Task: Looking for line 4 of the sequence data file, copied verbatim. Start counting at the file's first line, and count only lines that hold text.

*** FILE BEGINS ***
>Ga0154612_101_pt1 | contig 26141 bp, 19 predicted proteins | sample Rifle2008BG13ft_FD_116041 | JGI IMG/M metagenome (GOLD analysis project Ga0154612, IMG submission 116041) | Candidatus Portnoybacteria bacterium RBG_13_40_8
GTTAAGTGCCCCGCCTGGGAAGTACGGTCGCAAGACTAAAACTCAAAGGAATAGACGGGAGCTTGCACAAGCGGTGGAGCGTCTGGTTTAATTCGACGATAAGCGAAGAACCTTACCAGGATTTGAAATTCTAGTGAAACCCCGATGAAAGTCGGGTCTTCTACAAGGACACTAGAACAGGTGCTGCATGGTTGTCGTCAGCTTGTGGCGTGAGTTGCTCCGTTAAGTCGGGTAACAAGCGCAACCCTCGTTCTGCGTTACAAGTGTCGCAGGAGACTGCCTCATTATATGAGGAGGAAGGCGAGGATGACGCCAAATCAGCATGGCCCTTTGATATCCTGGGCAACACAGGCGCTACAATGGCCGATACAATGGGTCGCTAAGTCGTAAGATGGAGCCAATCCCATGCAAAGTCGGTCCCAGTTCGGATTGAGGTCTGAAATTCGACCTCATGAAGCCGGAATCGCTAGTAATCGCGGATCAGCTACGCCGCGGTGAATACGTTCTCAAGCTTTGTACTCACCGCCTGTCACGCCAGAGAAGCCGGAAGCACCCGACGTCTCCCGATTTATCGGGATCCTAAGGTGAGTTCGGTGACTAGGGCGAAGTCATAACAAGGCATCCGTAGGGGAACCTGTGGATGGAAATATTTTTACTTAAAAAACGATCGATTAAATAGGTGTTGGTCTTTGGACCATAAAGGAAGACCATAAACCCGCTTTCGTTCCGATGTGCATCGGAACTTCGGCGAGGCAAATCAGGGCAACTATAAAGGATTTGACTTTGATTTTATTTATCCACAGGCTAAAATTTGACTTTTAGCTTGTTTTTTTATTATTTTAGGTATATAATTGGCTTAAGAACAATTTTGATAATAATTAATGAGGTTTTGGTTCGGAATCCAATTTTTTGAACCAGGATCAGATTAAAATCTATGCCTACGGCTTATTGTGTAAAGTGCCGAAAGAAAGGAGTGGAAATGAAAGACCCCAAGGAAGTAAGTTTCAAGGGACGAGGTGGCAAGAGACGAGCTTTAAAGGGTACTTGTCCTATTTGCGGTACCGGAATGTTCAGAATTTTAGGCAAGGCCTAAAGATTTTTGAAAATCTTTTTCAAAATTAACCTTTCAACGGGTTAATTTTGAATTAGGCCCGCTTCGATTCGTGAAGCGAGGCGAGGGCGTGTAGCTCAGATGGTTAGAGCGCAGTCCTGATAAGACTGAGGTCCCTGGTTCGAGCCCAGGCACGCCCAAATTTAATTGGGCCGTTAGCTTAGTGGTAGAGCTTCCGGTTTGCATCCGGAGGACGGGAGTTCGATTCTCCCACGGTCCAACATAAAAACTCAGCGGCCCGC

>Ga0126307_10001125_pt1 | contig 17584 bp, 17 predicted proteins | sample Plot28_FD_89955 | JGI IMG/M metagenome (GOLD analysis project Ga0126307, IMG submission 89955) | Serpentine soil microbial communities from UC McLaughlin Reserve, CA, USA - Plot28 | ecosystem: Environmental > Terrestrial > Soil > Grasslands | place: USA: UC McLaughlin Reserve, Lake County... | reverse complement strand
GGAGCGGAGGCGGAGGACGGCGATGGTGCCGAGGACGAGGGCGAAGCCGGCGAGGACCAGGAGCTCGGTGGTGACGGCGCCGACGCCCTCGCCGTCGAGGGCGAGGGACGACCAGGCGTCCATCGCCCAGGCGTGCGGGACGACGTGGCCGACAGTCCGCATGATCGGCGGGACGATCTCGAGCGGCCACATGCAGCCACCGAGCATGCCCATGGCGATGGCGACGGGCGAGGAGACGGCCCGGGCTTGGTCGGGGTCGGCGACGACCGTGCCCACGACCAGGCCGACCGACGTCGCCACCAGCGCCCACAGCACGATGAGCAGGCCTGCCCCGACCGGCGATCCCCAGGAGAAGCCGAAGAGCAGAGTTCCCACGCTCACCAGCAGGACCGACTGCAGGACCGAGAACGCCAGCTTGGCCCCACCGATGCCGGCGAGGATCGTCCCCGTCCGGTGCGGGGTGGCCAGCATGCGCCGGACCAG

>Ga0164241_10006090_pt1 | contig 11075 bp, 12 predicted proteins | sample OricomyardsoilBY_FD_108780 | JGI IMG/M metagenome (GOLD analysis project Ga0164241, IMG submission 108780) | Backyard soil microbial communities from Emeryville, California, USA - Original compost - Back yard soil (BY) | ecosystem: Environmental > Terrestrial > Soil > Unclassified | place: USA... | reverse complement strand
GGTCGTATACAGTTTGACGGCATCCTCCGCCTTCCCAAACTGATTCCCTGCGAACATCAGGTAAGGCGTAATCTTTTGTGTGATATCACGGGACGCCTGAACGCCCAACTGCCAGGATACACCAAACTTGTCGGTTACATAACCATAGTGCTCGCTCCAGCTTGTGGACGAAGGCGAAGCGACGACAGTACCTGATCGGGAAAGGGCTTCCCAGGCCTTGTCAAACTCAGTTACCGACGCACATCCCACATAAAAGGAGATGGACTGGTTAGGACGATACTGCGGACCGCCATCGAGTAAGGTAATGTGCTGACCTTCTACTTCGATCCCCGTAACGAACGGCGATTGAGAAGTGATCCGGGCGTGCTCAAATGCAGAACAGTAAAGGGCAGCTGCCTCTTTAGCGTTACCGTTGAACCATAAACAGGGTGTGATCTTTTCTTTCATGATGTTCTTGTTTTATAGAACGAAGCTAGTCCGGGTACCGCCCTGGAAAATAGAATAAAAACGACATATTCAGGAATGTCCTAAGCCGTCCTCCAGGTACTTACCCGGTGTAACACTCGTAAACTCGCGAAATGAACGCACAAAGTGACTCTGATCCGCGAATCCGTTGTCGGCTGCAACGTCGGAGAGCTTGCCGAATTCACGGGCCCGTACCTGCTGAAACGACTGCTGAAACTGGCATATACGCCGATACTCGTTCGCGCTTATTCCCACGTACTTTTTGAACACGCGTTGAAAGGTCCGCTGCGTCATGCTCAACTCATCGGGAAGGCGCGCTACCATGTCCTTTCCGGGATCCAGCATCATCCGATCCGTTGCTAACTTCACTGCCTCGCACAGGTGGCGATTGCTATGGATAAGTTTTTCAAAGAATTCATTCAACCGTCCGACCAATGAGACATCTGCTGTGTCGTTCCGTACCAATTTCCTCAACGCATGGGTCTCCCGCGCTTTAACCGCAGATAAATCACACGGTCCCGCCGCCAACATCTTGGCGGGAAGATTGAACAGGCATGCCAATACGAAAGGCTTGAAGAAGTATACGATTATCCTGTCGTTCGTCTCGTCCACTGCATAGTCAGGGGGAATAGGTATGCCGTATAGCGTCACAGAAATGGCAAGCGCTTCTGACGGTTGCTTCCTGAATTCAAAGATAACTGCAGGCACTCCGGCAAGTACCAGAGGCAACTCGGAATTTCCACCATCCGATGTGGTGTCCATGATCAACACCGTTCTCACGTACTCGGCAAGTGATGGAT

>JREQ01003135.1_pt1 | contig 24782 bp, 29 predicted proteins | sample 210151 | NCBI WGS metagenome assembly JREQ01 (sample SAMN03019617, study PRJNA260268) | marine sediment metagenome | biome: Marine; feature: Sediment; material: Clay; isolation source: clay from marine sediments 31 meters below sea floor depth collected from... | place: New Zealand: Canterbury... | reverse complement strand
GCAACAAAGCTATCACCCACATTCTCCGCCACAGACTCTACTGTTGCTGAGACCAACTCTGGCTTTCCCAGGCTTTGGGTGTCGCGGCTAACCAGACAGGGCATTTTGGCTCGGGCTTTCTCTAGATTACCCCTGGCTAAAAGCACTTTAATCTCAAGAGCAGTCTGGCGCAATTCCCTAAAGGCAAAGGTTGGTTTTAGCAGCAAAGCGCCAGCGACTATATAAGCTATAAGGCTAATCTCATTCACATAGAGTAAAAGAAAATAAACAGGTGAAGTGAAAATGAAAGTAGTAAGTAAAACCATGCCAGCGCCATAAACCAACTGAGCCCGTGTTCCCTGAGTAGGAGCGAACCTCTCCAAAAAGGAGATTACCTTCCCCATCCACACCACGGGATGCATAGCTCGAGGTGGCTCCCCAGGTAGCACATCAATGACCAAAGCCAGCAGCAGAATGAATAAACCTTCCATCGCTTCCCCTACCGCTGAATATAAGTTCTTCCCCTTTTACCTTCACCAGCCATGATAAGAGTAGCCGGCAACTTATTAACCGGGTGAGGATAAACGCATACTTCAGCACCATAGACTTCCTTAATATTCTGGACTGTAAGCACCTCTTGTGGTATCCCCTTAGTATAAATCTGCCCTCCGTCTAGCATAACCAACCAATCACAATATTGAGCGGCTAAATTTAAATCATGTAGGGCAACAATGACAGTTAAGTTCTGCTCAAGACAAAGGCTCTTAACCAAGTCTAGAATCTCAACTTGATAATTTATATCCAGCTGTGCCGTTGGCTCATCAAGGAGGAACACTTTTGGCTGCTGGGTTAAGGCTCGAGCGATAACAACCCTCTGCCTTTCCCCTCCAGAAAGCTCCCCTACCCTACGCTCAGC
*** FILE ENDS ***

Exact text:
GGAGCGGAGGCGGAGGACGGCGATGGTGCCGAGGACGAGGGCGAAGCCGGCGAGGACCAGGAGCTCGGTGGTGACGGCGCCGACGCCCTCGCCGTCGAGGGCGAGGGACGACCAGGCGTCCATCGCCCAGGCGTGCGGGACGACGTGGCCGACAGTCCGCATGATCGGCGGGACGATCTCGAGCGGCCACATGCAGCCACCGAGCATGCCCATGGCGATGGCGACGGGCGAGGAGACGGCCCGGGCTTGGTCGGGGTCGGCGACGACCGTGCCCACGACCAGGCCGACCGACGTCGCCACCAGCGCCCACAGCACGATGAGCAGGCCTGCCCCGACCGGCGATCCCCAGGAGAAGCCGAAGAGCAGAGTTCCCACGCTCACCAGCAGGACCGACTGCAGGACCGAGAACGCCAGCTTGGCCCCACCGATGCCGGCGAGGATCGTCCCCGTCCGGTGCGGGGTGGCCAGCATGCGCCGGACCAG